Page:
The Sacred Call of Solitude: Saint Romuald and Mother Seton - Seton Shrine
The Sacred Call of Solitude: St. Romuald and Mother Seton

The Sacred Call of Solitude: Saint Romuald and Mother Seton

Although separated by centuries, St. Romuald of Ravenna and St. Elizabeth Ann Seton shared lifelong desires for solitude and silence, as they sought ever deeper experiences of divine intimacy.

Thanks to the great canopy of beech and fir, the pathway up the mountainside is slick with mud and dimly lit. The silence is profound, a deep hush broken only by birdsong or the grunt of a rooting boar or the eerie bugling of a lovelorn stag. In the early eleventh century, this verdant Apennine world still belongs to the trees and the rushing Archiano. But all of this is changing: on a broad, grassy meadow near the summit, a handful of solitary men have quietly begun to settle. These hermits wear goatskins and sandals and live, each to himself, in small cells made of stone. It’s clear they intend to stay; they have just completed a church and a lodge for common meals.

Their spiritual master is a Benedictine called Romuald, who despite his reclusive nature is known throughout Italy. Though he began as a monk of the great Cluniac monastery of Sant’ Apollinare in Classe, he soon realized he was called to far greater solitude and silence than was being practiced in that beautiful but spiritually lax environment. He’s been traversing the countryside for thirty years by now, a famous peripatetic hermit, now here, now there, stopping only to found small hermitages or reform existing monasteries and then moving on. Pilgrims seek him out for a word of wisdom or, even better, a miracle. After all, he once cured a man’s vicious toothache just by breathing on him. And of course, there was the time he healed a madman with a kiss. When he walks through a crowd, people pull bits of wool from his sheepskin, hoping to be transformed by this personal contact with the holy man.

Romuald also has the gift of tears. Whether he is preaching or presiding over the Eucharist, he cannot help but break into spontaneous weeping. According to the fourth-century desert fathers and mothers, these copious tears are triggered by sorrow over one’s sins, along with grief over all who are suffering. But they are at the same time tears of joy at the limitless mercy and irrepressible love of God. The desert elders believed that this sudden rush of tears, as from a spring that has been covered by a stone now cleared away, cleanses and heals the troubled heart and crystalizes the vision.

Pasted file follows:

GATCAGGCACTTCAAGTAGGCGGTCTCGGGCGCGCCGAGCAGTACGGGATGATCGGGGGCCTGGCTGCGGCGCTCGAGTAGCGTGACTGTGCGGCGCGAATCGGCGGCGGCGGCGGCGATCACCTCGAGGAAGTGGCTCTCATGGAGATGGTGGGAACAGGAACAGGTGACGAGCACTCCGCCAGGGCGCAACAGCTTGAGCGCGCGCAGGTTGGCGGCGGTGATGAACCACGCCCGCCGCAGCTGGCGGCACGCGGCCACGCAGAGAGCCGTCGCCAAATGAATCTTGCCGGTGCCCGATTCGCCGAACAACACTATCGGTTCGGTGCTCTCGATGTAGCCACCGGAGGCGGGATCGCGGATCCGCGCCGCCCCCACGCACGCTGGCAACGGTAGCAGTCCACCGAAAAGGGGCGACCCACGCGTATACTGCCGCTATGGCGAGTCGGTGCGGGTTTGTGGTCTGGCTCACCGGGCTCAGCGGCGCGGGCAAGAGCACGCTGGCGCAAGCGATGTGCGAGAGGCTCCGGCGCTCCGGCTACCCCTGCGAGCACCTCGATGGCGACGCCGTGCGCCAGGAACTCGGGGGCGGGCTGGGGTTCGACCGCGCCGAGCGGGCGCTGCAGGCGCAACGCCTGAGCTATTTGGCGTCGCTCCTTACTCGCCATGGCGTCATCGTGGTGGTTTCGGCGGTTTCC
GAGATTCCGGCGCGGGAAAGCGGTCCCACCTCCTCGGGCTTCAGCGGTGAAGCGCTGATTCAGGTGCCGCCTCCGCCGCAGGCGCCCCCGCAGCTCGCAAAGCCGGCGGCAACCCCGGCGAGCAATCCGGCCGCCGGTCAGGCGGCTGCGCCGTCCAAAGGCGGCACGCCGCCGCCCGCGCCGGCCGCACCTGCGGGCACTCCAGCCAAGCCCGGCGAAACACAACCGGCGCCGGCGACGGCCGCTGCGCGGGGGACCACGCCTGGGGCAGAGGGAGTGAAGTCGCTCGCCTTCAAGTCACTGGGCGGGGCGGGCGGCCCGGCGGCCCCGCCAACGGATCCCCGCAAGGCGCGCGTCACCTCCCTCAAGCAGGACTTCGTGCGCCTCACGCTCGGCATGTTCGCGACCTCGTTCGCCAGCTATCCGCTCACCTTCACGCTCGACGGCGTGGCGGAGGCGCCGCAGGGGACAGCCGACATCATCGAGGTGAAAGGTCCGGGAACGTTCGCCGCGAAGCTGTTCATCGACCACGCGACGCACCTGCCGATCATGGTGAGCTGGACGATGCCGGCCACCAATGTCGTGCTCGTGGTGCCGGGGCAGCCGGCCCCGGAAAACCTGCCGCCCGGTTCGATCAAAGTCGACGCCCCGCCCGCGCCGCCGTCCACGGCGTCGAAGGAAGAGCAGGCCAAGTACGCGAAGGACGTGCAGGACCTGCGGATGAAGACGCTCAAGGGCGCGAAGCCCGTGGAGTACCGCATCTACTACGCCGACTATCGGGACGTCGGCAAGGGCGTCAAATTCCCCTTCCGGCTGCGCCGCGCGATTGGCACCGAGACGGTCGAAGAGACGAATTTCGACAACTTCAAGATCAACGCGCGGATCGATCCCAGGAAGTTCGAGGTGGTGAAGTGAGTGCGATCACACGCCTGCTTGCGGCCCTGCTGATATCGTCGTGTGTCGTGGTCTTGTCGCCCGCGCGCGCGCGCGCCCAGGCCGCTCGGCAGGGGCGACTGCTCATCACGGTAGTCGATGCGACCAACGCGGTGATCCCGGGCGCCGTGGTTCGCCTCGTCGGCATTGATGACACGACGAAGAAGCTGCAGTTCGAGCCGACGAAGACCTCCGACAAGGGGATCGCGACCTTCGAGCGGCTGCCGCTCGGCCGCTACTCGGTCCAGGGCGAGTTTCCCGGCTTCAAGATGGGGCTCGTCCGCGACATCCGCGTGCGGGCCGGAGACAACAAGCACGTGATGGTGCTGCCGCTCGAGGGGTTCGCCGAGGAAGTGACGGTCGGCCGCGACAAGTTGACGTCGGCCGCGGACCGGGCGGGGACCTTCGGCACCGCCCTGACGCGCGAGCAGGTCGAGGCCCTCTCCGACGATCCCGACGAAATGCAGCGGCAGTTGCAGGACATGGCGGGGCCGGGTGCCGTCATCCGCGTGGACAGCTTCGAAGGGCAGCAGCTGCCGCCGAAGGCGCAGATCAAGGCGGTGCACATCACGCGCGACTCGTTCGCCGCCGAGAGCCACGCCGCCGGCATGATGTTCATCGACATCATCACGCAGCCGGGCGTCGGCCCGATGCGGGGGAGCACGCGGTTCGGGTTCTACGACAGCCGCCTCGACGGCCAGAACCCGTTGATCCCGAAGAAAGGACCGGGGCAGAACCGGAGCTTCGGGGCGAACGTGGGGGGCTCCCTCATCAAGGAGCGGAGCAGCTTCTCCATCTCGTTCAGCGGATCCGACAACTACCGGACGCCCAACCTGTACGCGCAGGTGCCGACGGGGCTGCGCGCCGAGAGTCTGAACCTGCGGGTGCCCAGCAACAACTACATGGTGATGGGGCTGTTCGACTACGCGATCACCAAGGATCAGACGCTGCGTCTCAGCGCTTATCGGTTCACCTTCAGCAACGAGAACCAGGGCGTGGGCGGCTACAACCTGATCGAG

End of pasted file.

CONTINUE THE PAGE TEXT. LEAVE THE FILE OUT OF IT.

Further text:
Mystic though he is, Romuald is also an eminently practical man. He has discovered, like St. Benedict five hundred years before him, that without proper formation, the kind that happens most naturally through communal living, solitude can drive a man mad. More, even experienced solitaries need guardrails, for they can easily start relying too much on their own judgment. Because he organizes his communities on the pattern laid down by St. Benedict, Romuald has become known as “the father of hermits who live according to right reason and follow the monastic Rule.”

But he has also learned that if monastics become overly invested in order, the fires of spiritual passion can easily be quenched. Thus, Romuald insists on discretion and balance. The whole point of the eremitical life is not mindless conformity, after all, but the elimination of unnecessary distractions. The goal is to see what is normally hidden and hear what is nearly inaudible: the still, small voice of God. But even under the best of circumstances, seeing and hearing on this level is a skill acquired only through persistence and faith. Romuald’s Brief Rule offers instructions for the novice:

Sit in your cell as in paradise.
Put the whole world behind you and forget it.
Watch your thoughts like a good fisherman watching for fish,
The path you must follow is in the Psalms — never leave it.

If you have just come to the monastery,
and in spite of your good will you cannot accomplish what you want,